Hoover is, of course, not the first to notice or criticize the tendency of theorists to search for stable foundations that disavow plurality and undermine participatory politics. Nor the first to do so in the context of human rights theory. But by capturing this tendency in the language of desire, Hoover invites us to examine the persistence of this approach from a refreshingly new perspective. His work encourages us to think seriously about why political theorists – liberals and cosmopolitans, champions and critics alike – continue to search for ethical certainty despite the apparent futility and costs of such a project. And his argument raises questions about what is involved in shifting the object of our desire while offering us suggestions for what we might desire in its place.
As astute as Hoover’s insights into “what” we desire are, his work only gestures towards the “whys” and so it is to this latter concern, and to Lauren Berlant’s work on “cruel optimism,” that I turn my attention here. Understanding why we desire certainty may allow us to grasp more fully what is at stake in “reconstructing” human rights, and understanding that desire as a form of cruel optimism forces us to grapple with just how challenging it may be to adopt the tremendously valuable ethos Hoover develops and encourages. To Hoover’s call to recognize and take responsibility for the costs associated with ethical decision-making in a world of plural values and contingent political outcomes, I would add that we need an ethos that acknowledges the difficult work involved not only in achieving our desires, but also in the practice of desiring itself.
A Bad Romance
To desire an object, Lauren Berlant argues in Cruel Optimism (CO), is to attach ourselves to a “cluster of promises we want someone or something to make to us and make possible for us” (CO, 23). Unfortunately, we often desire objects that are actually harmful to our ability to live the good life they promise. We participate in a phenomenon she calls “cruel optimism” when the object of our desire “actively impedes the aim that brought [us] to it initially” (CO, 1).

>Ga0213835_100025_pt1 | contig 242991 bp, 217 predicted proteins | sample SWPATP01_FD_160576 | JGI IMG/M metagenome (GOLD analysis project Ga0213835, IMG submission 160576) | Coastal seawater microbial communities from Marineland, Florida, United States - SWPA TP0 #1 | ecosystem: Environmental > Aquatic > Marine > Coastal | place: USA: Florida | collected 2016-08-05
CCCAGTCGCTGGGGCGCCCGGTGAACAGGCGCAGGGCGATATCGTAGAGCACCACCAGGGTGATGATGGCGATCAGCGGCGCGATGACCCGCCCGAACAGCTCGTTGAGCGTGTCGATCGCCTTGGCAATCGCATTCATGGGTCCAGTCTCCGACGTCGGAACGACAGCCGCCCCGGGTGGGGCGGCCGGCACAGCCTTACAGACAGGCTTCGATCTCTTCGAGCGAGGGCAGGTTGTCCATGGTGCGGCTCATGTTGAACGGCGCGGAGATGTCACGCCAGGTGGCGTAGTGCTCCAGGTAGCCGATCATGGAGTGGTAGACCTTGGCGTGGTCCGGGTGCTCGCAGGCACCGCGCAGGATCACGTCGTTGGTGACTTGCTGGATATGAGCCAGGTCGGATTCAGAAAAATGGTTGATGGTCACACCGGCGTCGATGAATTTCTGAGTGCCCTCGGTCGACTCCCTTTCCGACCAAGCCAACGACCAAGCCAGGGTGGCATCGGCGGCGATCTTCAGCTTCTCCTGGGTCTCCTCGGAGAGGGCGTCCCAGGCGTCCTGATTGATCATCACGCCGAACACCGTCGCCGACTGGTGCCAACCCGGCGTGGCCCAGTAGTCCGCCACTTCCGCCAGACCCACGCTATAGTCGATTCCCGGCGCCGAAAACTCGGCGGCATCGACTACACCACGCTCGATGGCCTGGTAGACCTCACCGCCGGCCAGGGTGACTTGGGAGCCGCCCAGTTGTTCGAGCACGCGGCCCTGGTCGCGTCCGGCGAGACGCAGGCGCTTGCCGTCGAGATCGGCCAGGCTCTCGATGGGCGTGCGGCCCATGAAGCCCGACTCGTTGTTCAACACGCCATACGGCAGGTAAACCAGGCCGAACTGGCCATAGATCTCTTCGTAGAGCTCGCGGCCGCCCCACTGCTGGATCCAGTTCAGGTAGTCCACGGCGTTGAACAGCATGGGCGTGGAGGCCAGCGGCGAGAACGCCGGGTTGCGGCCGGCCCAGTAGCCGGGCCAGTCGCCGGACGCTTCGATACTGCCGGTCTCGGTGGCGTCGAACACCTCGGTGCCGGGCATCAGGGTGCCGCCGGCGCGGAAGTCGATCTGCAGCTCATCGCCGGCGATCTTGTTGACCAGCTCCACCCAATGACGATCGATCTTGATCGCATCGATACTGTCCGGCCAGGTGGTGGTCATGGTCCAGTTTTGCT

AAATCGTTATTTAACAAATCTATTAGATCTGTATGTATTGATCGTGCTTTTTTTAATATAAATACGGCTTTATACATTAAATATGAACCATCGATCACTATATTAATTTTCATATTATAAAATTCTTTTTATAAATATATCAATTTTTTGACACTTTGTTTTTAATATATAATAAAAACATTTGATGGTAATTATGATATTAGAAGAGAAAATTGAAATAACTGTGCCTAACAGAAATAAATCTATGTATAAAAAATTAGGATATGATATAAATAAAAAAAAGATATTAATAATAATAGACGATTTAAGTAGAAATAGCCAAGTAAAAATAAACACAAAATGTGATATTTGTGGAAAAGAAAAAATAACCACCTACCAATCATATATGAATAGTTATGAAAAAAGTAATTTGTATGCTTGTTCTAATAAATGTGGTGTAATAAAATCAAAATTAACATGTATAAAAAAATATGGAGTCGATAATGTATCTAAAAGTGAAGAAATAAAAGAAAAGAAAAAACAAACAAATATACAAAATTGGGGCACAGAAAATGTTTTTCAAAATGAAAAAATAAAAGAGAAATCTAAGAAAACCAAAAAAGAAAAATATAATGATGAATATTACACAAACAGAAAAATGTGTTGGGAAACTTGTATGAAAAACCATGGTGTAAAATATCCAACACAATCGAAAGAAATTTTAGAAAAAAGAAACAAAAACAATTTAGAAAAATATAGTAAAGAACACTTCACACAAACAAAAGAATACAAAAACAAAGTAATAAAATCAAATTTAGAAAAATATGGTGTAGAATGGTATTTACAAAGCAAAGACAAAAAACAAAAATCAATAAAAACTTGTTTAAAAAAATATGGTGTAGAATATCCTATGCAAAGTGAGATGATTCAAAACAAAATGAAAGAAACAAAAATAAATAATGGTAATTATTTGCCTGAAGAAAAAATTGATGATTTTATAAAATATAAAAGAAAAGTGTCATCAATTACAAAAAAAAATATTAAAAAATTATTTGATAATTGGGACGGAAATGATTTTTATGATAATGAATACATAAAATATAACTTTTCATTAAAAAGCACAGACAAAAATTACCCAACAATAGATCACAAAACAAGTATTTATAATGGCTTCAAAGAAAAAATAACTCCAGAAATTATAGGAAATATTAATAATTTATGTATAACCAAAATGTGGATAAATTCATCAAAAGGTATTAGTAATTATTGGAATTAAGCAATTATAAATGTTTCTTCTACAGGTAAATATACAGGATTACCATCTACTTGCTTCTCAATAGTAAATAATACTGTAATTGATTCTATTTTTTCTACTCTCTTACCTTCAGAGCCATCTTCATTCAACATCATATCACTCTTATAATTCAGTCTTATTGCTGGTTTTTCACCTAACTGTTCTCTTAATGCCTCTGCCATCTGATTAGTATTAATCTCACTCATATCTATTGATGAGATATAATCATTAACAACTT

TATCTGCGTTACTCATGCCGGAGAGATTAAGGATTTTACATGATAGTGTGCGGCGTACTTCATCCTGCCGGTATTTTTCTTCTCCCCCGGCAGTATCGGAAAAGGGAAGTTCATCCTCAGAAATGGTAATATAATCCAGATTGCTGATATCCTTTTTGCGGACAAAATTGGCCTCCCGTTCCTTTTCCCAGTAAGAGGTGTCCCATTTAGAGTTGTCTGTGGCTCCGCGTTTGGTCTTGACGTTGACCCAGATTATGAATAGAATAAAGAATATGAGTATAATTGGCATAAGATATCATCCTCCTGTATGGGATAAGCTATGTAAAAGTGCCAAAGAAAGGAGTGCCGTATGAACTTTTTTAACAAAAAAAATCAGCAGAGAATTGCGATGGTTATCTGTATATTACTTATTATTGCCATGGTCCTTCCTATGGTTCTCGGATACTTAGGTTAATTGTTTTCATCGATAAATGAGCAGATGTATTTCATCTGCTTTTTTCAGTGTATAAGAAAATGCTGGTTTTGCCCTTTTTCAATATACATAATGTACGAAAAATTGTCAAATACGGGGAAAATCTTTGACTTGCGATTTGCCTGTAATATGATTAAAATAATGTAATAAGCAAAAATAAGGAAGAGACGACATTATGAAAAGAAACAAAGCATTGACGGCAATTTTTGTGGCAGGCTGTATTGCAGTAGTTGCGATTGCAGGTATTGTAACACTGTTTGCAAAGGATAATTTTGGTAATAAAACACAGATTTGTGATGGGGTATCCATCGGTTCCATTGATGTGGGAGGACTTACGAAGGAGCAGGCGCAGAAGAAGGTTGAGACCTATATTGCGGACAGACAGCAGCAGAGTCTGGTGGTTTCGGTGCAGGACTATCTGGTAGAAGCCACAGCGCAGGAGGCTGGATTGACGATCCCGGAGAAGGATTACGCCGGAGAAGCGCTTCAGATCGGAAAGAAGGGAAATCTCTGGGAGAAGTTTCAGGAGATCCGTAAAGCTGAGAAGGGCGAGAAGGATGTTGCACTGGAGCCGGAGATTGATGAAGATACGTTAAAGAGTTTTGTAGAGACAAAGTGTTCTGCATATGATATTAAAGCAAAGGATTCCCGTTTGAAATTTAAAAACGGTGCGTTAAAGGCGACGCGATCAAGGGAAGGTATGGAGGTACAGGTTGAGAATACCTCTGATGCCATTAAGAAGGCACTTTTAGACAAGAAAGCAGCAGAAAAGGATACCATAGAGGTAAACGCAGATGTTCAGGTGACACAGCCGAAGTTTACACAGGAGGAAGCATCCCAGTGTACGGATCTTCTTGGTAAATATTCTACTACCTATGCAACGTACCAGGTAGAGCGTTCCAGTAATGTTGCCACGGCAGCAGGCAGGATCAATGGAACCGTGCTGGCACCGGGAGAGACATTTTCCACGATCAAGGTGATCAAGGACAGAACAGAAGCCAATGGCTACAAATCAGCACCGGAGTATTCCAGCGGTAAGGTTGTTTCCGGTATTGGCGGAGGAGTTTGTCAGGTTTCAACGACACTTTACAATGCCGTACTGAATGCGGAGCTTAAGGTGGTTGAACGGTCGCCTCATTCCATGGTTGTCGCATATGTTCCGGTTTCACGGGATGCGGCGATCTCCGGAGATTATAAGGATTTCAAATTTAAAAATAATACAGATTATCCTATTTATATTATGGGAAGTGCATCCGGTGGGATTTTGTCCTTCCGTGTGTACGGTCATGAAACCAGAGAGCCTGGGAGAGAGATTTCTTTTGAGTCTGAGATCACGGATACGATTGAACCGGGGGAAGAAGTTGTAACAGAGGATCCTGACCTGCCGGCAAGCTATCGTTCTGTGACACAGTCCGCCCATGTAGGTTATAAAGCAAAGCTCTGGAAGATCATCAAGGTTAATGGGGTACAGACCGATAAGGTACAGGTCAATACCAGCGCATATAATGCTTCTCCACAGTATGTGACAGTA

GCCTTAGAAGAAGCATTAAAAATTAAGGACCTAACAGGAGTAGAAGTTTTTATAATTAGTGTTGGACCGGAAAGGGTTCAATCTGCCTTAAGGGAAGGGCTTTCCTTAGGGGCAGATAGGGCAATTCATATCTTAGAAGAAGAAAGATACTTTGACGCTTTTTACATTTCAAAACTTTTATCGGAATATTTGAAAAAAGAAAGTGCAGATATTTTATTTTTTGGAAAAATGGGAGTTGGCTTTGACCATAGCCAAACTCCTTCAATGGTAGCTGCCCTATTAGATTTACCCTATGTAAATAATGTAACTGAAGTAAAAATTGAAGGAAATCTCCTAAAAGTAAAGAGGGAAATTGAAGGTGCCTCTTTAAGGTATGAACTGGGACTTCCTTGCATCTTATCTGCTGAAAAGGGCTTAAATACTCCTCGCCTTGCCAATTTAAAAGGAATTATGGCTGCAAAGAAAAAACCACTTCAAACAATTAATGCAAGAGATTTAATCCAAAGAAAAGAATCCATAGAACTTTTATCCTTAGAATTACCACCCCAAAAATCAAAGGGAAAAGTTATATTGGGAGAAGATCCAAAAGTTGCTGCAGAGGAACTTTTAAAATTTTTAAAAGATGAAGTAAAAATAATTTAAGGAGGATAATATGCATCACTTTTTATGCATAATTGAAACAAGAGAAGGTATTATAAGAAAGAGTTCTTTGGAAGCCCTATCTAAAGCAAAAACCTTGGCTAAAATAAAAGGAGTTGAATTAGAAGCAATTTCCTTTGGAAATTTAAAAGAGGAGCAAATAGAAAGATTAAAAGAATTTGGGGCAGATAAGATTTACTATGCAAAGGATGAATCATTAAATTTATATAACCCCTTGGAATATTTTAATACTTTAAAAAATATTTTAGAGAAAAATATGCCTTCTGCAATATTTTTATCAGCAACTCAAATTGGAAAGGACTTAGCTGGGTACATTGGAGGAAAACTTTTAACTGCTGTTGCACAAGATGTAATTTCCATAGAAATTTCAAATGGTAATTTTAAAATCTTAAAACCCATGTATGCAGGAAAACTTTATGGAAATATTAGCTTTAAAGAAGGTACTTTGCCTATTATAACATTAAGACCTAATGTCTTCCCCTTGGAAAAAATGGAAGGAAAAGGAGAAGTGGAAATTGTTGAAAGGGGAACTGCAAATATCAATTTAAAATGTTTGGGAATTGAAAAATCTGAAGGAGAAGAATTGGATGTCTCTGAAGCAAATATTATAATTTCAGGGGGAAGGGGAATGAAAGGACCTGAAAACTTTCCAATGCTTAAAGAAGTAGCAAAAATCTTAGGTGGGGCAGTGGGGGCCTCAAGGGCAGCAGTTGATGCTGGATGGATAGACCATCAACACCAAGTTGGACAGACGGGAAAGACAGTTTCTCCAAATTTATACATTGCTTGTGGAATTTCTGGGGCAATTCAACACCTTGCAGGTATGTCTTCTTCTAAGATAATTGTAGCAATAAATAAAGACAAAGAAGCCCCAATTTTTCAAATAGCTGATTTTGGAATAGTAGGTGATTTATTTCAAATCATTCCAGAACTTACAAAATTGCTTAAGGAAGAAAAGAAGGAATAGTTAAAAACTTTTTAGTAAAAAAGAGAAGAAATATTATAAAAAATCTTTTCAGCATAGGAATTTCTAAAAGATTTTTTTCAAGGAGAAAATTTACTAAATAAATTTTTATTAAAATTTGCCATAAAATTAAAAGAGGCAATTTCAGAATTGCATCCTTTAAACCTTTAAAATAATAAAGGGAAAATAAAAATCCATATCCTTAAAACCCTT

The desire for certainty that Hoover finds in much of contemporary rights theorizing seems to fit that description perfectly. We come to rights theory seeking a response to injustice in the world, a way to rectify the horrific conditions that undermine human flourishing. We seek a world without the kind of pain and suffering that abounds. Contemporary rights theory, in turn, promises us universally applicable, overwhelmingly persuasive, and irrefutable justifications for demanding the institution and protection of human rights. This certainty promises to be so compelling that only the irrational (or evil) could deny or dispute it. It promises to provide a perspective that will direct institutions like the state to enact laws, set policies, and adjudicate conflicts in ways that guarantee human rights protections and make human flourishing possible. It thus promises not only to end human rights conflict but also to provide a respite from political struggle and political responsibility. Once we are armed with our ethical certainty, that is, we can be freed from the responsibility to engage in difficult decision-making and to accept and address the often tragic and inevitable consequences of those decisions. This is a promise of intellectual, political, and psychic peace.